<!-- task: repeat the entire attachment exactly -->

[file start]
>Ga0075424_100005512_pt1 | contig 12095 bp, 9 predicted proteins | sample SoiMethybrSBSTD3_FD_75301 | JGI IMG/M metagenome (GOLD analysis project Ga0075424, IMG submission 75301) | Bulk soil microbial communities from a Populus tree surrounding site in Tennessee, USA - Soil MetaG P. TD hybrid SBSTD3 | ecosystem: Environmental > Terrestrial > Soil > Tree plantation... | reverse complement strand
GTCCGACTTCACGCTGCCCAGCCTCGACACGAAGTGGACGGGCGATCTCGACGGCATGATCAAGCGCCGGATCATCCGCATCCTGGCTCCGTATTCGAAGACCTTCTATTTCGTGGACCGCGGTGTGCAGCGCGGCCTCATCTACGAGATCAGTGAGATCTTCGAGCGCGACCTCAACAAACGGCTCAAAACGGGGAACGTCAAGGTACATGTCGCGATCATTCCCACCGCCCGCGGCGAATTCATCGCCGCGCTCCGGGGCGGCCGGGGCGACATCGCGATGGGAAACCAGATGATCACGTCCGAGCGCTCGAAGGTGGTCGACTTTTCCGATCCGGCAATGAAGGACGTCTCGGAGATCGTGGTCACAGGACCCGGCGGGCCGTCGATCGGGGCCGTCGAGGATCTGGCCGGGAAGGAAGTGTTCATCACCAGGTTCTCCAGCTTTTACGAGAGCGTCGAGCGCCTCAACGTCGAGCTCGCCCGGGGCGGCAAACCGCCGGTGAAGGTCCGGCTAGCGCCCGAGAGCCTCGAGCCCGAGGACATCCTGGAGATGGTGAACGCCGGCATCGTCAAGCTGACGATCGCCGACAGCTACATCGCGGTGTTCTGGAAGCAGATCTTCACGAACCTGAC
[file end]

>Ga0075424_100005512_pt1 | contig 12095 bp, 9 predicted proteins | sample SoiMethybrSBSTD3_FD_75301 | JGI IMG/M metagenome (GOLD analysis project Ga0075424, IMG submission 75301) | Bulk soil microbial communities from a Populus tree surrounding site in Tennessee, USA - Soil MetaG P. TD hybrid SBSTD3 | ecosystem: Environmental > Terrestrial > Soil > Tree plantation... | reverse complement strand
GTCCGACTTCACGCTGCCCAGCCTCGACACGAAGTGGACGGGCGATCTCGACGGCATGATCAAGCGCCGGATCATCCGCATCCTGGCTCCGTATTCGAAGACCTTCTATTTCGTGGACCGCGGTGTGCAGCGCGGCCTCATCTACGAGATCAGTGAGATCTTCGAGCGCGACCTCAACAAACGGCTCAAAACGGGGAACGTCAAGGTACATGTCGCGATCATTCCCACCGCCCGCGGCGAATTCATCGCCGCGCTCCGGGGCGGCCGGGGCGACATCGCGATGGGAAACCAGATGATCACGTCCGAGCGCTCGAAGGTGGTCGACTTTTCCGATCCGGCAATGAAGGACGTCTCGGAGATCGTGGTCACAGGACCCGGCGGGCCGTCGATCGGGGCCGTCGAGGATCTGGCCGGGAAGGAAGTGTTCATCACCAGGTTCTCCAGCTTTTACGAGAGCGTCGAGCGCCTCAACGTCGAGCTCGCCCGGGGCGGCAAACCGCCGGTGAAGGTCCGGCTAGCGCCCGAGAGCCTCGAGCCCGAGGACATCCTGGAGATGGTGAACGCCGGCATCGTCAAGCTGACGATCGCCGACAGCTACATCGCGGTGTTCTGGAAGCAGATCTTCACGAACCTGAC